Downloadable Content

Download PDF
Last Modified
  • March 20, 2019
    • Affiliation: College of Arts and Sciences, Department of Statistics and Operations Research
  • In recent years, there has been a growing need to understand large networks and to devise effective strategies to analyze them. In this dissertation, our main objectives are to understand various structural properties of large networks under suitable general framework and develop general techniques to analyze important network models arising from applied fields of study. In the first part of this dissertation, we investigate properties of large networks that satisfy certain local conditions. In particular, we show that if the number of neighbors of each vertex and co-neighbors of each pair of vertices satises certain conditions then the number of copies of moderately large subgraphs is approximately same as that of an Erdos-Renyi random graph with appropriate edge density. We apply our results to different graph ensembles including exponential random graph models (ERGMs), thresholded graphs from high-dimensional correlation networks, Erdos-Renyi random graphs conditioned on large cliques and random d-regular graphs. In the second part of this dissertation, we study models of weighted exponential random graphs in the large network limit. These models have recently been proposed to model weighted network data arising from a host of applications including socio-econometric data such as migration flows and neuroscience. We derive limiting results for the structure of these models as the number of nodes goes to infinity. We also derive sucient conditions for continuity of functionals in the specification of the model including conditions on nodal covariates. Finally, we study site percolation on a class of non-regular graphs satisfying some mild assumptions on the number of neighbors of each vertex and co-neighbors of each pair of vertices. We show that there is a sharp phase transition (in site percolation) for the class of graphs under consideration and that in the supercritical regime the giant component is unique.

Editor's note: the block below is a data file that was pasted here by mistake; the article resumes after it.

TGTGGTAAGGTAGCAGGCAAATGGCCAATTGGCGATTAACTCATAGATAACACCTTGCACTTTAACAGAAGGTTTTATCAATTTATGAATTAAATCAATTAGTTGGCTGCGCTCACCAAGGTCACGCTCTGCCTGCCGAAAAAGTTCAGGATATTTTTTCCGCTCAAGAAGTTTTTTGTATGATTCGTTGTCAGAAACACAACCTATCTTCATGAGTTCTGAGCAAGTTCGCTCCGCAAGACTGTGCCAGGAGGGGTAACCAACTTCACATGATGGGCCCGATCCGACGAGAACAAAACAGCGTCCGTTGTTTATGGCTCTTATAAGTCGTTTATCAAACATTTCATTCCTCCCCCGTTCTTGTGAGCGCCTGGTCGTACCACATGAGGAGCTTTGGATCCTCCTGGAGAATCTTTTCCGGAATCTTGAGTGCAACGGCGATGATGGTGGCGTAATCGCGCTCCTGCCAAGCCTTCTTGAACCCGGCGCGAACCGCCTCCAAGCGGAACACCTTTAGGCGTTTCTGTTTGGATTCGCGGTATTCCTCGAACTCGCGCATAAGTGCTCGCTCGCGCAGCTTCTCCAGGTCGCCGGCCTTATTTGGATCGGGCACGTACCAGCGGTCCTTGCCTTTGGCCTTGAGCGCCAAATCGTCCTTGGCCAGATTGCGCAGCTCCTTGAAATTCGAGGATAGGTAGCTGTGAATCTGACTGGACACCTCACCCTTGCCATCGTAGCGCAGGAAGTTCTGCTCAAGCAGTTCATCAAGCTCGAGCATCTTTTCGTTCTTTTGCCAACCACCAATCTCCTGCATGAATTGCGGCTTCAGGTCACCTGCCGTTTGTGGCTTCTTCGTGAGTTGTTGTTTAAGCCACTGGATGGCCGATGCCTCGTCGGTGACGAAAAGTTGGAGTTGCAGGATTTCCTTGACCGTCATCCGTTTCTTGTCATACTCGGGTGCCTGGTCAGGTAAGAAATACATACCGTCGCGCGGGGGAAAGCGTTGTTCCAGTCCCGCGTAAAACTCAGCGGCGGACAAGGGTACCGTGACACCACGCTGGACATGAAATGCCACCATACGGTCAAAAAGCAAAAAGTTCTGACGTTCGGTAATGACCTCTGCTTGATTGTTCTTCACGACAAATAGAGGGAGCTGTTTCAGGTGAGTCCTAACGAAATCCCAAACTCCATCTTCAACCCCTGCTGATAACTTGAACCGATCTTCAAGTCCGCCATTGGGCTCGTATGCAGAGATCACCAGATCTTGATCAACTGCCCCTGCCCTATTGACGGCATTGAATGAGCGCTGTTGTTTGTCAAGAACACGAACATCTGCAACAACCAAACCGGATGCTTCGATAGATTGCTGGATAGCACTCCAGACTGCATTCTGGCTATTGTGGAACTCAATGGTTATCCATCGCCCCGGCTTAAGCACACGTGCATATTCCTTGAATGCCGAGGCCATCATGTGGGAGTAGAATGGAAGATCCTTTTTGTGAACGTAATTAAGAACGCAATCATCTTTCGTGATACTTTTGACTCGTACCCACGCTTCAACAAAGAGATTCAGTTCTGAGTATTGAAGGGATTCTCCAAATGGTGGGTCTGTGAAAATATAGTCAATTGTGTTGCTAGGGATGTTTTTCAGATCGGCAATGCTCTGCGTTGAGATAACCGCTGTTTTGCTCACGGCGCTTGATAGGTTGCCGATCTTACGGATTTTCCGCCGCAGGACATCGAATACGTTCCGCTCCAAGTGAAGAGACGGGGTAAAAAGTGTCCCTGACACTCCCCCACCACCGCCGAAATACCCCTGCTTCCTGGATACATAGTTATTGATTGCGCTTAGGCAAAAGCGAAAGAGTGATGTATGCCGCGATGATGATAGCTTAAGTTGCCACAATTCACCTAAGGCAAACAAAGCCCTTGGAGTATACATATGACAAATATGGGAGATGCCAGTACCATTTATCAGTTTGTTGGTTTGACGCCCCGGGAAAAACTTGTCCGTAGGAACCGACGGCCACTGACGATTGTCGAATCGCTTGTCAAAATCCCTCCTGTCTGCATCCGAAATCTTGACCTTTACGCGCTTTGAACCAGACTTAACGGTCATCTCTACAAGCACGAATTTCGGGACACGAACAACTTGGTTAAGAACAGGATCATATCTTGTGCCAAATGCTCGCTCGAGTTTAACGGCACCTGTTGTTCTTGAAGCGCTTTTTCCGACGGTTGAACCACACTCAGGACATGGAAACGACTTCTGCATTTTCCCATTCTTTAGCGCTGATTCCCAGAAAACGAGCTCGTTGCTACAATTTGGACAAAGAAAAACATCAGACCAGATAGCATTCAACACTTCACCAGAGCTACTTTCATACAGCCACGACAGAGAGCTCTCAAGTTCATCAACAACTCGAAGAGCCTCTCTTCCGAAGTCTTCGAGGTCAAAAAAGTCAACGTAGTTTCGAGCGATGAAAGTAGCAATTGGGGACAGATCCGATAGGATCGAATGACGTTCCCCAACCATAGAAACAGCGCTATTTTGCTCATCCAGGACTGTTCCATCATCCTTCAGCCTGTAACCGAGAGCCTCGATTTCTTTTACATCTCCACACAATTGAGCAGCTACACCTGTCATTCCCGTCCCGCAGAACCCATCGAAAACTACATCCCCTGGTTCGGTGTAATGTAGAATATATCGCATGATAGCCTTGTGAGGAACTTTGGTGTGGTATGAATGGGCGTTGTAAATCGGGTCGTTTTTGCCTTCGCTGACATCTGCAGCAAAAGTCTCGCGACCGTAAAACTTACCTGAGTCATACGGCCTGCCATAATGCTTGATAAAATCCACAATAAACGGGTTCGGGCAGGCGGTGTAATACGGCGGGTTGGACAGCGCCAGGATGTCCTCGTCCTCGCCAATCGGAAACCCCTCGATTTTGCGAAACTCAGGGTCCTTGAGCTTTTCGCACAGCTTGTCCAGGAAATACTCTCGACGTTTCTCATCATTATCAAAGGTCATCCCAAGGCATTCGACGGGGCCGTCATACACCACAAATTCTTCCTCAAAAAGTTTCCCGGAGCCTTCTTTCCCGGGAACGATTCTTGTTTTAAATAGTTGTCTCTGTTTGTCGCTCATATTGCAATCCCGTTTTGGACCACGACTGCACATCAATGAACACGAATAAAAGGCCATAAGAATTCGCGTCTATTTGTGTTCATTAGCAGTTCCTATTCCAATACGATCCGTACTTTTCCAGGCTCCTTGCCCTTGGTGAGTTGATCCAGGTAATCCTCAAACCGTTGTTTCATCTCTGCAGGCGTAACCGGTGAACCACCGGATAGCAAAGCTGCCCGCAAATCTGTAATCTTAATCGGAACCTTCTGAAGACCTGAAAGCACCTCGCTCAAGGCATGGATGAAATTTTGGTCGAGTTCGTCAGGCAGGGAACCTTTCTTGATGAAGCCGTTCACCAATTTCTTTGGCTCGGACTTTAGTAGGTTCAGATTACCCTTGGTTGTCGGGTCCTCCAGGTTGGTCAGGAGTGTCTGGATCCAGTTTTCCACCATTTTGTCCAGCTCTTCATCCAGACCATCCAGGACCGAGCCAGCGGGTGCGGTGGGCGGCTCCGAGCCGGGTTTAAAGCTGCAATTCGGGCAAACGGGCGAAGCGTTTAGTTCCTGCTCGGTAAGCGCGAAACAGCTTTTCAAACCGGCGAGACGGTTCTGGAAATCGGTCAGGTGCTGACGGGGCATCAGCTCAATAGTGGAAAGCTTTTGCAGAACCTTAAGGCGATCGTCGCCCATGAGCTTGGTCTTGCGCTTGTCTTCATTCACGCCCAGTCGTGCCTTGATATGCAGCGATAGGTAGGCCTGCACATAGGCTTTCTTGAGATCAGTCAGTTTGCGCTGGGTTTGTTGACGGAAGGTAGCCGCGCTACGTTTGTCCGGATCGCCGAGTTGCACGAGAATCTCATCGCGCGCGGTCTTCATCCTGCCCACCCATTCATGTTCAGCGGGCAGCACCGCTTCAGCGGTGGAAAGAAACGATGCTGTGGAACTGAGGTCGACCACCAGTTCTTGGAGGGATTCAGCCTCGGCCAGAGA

Date of publication
Resource type
  • Bhamidi, Shankar
  • Budhiraja, Amarjit
  • Nobel, Andrew
  • Fraiman, Nicolas
  • Pipiras, Vladas
  • Doctor of Philosophy
Degree granting institution
  • University of North Carolina at Chapel Hill Graduate School
Graduation year
  • 2018

This work has no parents.